Weaker ‘amihan’ winds, calmer North Luzon seas possible soon
By Catherine J. Teves
MANILA (PNA) — Sea turbulence that’s been endangering sailing in Northern Luzon (NL) seas over the past days will likely ease this weekend with expected weakening of strong to gale-force winds associated with the northeast monsoon or “amihan” prevailing there.
Such winds are expected to be of lesser intensity as Philippine Atmospheric, Geophysical and Astronomical Services Administration (PAGASA) forecast “amihan” at present to weaken towards this weekend.
“Our forecast is ‘amihan’ won’t be that strong in the next few days,” said PAGASA weather forecaster Benison Estareja.
In its gale warning 7 released Thursday, PAGASA said strong to gale-force winds may affect Northern Luzon’s northern seaboard covering Batanes province, Calayan and Babuyan islands as well as northern coasts of Cagayan and Ilocos Norte provinces.
Seas off those areas will likely be “rough to very rough” with waves reaching 4.5 meters high due to 52 kph to 63 kph winds expected there.
“Fishing boats and other small seacraft are advised not to venture out into sea while larger sea vessels are alerted against big waves,” said PAGASA.
A weaker “amihan” and less intense winds are likely from Friday (Dec. 2) to Sunday (Dec. 4) and even until Monday (Dec. 5), however, noted Estareja.
“There’ll be probably no gale-force winds by Sunday,” he said.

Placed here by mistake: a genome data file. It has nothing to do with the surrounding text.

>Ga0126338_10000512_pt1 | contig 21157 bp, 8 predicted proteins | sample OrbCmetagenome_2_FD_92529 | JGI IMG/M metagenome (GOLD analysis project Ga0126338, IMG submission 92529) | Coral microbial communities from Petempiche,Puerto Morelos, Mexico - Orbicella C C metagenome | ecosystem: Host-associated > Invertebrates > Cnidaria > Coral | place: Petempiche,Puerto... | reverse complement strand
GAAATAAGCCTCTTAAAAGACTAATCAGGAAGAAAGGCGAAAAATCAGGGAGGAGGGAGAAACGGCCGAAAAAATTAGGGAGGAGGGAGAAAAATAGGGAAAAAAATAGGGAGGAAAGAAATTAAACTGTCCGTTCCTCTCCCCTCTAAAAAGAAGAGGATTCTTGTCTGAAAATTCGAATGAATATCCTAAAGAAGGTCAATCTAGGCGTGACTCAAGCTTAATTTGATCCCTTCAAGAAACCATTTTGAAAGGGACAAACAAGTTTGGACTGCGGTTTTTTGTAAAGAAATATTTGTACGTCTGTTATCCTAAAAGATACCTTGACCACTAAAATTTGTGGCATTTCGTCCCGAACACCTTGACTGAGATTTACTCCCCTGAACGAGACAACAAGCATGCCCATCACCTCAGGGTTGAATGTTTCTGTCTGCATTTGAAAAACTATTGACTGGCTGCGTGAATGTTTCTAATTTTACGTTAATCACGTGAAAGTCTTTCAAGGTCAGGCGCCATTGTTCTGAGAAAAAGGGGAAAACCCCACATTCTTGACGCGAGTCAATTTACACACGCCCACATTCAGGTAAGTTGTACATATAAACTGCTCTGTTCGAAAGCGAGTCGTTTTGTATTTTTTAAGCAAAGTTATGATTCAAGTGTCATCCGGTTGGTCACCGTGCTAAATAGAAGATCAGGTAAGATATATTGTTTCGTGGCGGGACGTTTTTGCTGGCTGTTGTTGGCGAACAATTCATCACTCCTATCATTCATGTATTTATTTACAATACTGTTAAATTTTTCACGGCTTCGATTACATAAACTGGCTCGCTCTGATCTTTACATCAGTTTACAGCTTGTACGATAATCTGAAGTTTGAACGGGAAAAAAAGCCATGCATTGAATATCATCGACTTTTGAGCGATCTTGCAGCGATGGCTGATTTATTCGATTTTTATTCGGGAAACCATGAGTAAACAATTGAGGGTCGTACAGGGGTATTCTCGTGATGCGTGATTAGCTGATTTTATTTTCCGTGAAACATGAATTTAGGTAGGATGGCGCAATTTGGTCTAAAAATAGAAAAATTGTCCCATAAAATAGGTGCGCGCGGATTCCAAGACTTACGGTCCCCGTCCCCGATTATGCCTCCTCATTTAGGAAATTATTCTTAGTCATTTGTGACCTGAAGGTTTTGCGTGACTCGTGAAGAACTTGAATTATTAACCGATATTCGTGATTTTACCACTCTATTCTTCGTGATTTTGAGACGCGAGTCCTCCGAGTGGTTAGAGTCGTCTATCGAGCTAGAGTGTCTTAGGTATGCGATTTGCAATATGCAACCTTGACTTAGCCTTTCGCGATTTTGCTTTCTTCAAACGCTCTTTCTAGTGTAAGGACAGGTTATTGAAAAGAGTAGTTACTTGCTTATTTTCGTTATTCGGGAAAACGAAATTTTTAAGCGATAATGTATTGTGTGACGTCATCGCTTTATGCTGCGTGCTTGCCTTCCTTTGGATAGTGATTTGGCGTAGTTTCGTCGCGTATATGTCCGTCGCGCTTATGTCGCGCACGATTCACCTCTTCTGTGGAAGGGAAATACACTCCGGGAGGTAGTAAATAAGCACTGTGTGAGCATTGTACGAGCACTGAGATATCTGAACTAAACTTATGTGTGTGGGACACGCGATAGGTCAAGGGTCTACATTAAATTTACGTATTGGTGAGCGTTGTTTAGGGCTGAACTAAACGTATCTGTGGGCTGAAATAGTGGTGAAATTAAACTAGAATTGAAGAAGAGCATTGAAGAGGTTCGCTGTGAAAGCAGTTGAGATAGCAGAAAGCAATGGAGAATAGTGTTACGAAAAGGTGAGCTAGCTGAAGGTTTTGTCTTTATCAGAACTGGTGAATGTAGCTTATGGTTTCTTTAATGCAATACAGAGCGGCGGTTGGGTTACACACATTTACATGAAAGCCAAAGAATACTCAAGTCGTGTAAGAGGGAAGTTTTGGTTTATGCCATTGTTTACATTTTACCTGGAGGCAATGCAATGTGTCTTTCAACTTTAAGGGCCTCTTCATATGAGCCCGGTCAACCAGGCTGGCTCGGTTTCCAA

Estareja said the weaker “amihan” expected late this week may re-intensify around Tuesday (Dec. 6).
He noted such re-intensification can bring strong to gale-force winds anew.
Change in intensity of “amihan” is a natural occurrence, he said.
“There are periods of strong and weak ‘amihan’ — that’s normal,” he noted.
Unlike the northern seaboard where “amihan” is prevailing at present, PAGASA said tail-end of a cold front is affecting Northern Luzon’s eastern section.
Estareja, however, doesn’t expect that tail-end of a cold front to last long.
“That weather system may already dissipate by Friday,” he said.
He said the expected weaker “amihan” will prevail if the tail-end of a cold front dissipates.
According to PAGASA, the annual “amihan” starts over Siberia as cold, dry air mass which gathers moisture while traveling across Pacific Ocean.
PAGASA said “amihan” affects the Philippines’ eastern portions from October to late March.
“Amihan” is characterized by “widespread” cloudiness with rains or showers. (PNA)